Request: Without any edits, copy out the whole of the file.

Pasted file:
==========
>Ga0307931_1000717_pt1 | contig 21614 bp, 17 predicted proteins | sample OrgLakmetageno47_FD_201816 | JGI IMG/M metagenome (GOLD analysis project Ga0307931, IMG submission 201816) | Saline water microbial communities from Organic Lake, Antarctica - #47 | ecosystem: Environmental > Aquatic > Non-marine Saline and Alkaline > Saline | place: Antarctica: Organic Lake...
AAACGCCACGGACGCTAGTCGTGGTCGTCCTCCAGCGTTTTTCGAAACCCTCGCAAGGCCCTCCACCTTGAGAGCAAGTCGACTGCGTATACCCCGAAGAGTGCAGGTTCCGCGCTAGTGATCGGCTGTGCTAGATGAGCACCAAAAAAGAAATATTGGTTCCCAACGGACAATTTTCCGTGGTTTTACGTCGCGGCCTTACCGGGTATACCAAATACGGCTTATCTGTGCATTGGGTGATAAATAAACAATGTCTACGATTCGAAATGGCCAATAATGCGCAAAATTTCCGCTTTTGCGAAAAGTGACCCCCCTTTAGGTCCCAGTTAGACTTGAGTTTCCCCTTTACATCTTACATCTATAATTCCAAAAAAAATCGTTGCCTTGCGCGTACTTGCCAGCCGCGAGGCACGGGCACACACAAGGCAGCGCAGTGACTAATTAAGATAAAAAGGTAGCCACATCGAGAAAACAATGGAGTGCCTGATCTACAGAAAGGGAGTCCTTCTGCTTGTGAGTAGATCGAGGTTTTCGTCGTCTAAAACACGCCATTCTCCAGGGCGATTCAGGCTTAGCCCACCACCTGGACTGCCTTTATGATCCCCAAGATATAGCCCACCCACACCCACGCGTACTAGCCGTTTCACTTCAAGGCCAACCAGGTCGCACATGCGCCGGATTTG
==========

>Ga0307931_1000717_pt1 | contig 21614 bp, 17 predicted proteins | sample OrgLakmetageno47_FD_201816 | JGI IMG/M metagenome (GOLD analysis project Ga0307931, IMG submission 201816) | Saline water microbial communities from Organic Lake, Antarctica - #47 | ecosystem: Environmental > Aquatic > Non-marine Saline and Alkaline > Saline | place: Antarctica: Organic Lake...
AAACGCCACGGACGCTAGTCGTGGTCGTCCTCCAGCGTTTTTCGAAACCCTCGCAAGGCCCTCCACCTTGAGAGCAAGTCGACTGCGTATACCCCGAAGAGTGCAGGTTCCGCGCTAGTGATCGGCTGTGCTAGATGAGCACCAAAAAAGAAATATTGGTTCCCAACGGACAATTTTCCGTGGTTTTACGTCGCGGCCTTACCGGGTATACCAAATACGGCTTATCTGTGCATTGGGTGATAAATAAACAATGTCTACGATTCGAAATGGCCAATAATGCGCAAAATTTCCGCTTTTGCGAAAAGTGACCCCCCTTTAGGTCCCAGTTAGACTTGAGTTTCCCCTTTACATCTTACATCTATAATTCCAAAAAAAATCGTTGCCTTGCGCGTACTTGCCAGCCGCGAGGCACGGGCACACACAAGGCAGCGCAGTGACTAATTAAGATAAAAAGGTAGCCACATCGAGAAAACAATGGAGTGCCTGATCTACAGAAAGGGAGTCCTTCTGCTTGTGAGTAGATCGAGGTTTTCGTCGTCTAAAACACGCCATTCTCCAGGGCGATTCAGGCTTAGCCCACCACCTGGACTGCCTTTATGATCCCCAAGATATAGCCCACCCACACCCACGCGTACTAGCCGTTTCACTTCAAGGCCAACCAGGTCGCACATGCGCCGGATTTG